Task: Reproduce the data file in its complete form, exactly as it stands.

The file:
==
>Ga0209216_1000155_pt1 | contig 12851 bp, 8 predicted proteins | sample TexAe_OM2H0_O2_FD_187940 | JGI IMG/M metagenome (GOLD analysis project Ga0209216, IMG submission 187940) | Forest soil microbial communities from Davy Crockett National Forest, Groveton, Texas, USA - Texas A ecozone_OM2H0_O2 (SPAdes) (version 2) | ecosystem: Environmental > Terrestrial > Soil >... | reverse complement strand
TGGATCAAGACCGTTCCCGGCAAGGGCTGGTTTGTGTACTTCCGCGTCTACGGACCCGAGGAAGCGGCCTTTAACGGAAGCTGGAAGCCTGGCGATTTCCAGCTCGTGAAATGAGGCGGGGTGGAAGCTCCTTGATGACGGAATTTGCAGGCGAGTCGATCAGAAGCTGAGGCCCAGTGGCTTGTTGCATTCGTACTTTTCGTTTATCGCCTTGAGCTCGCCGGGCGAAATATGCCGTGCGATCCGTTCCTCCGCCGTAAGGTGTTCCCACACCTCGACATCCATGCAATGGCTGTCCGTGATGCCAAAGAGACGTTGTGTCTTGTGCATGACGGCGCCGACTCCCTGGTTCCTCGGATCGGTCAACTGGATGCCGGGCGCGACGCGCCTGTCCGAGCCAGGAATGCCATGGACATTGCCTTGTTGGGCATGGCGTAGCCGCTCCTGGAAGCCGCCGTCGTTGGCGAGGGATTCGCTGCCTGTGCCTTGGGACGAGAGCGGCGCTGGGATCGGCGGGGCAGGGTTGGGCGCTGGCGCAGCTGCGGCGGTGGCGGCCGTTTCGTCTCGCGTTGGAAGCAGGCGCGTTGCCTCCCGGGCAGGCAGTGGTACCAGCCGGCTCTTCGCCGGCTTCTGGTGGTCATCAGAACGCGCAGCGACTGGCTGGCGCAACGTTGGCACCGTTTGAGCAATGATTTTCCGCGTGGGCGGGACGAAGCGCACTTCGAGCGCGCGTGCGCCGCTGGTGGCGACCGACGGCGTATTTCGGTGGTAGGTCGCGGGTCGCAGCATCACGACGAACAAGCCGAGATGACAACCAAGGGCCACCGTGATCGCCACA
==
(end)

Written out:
>Ga0209216_1000155_pt1 | contig 12851 bp, 8 predicted proteins | sample TexAe_OM2H0_O2_FD_187940 | JGI IMG/M metagenome (GOLD analysis project Ga0209216, IMG submission 187940) | Forest soil microbial communities from Davy Crockett National Forest, Groveton, Texas, USA - Texas A ecozone_OM2H0_O2 (SPAdes) (version 2) | ecosystem: Environmental > Terrestrial > Soil >... | reverse complement strand
TGGATCAAGACCGTTCCCGGCAAGGGCTGGTTTGTGTACTTCCGCGTCTACGGACCCGAGGAAGCGGCCTTTAACGGAAGCTGGAAGCCTGGCGATTTCCAGCTCGTGAAATGAGGCGGGGTGGAAGCTCCTTGATGACGGAATTTGCAGGCGAGTCGATCAGAAGCTGAGGCCCAGTGGCTTGTTGCATTCGTACTTTTCGTTTATCGCCTTGAGCTCGCCGGGCGAAATATGCCGTGCGATCCGTTCCTCCGCCGTAAGGTGTTCCCACACCTCGACATCCATGCAATGGCTGTCCGTGATGCCAAAGAGACGTTGTGTCTTGTGCATGACGGCGCCGACTCCCTGGTTCCTCGGATCGGTCAACTGGATGCCGGGCGCGACGCGCCTGTCCGAGCCAGGAATGCCATGGACATTGCCTTGTTGGGCATGGCGTAGCCGCTCCTGGAAGCCGCCGTCGTTGGCGAGGGATTCGCTGCCTGTGCCTTGGGACGAGAGCGGCGCTGGGATCGGCGGGGCAGGGTTGGGCGCTGGCGCAGCTGCGGCGGTGGCGGCCGTTTCGTCTCGCGTTGGAAGCAGGCGCGTTGCCTCCCGGGCAGGCAGTGGTACCAGCCGGCTCTTCGCCGGCTTCTGGTGGTCATCAGAACGCGCAGCGACTGGCTGGCGCAACGTTGGCACCGTTTGAGCAATGATTTTCCGCGTGGGCGGGACGAAGCGCACTTCGAGCGCGCGTGCGCCGCTGGTGGCGACCGACGGCGTATTTCGGTGGTAGGTCGCGGGTCGCAGCATCACGACGAACAAGCCGAGATGACAACCAAGGGCCACCGTGATCGCCACA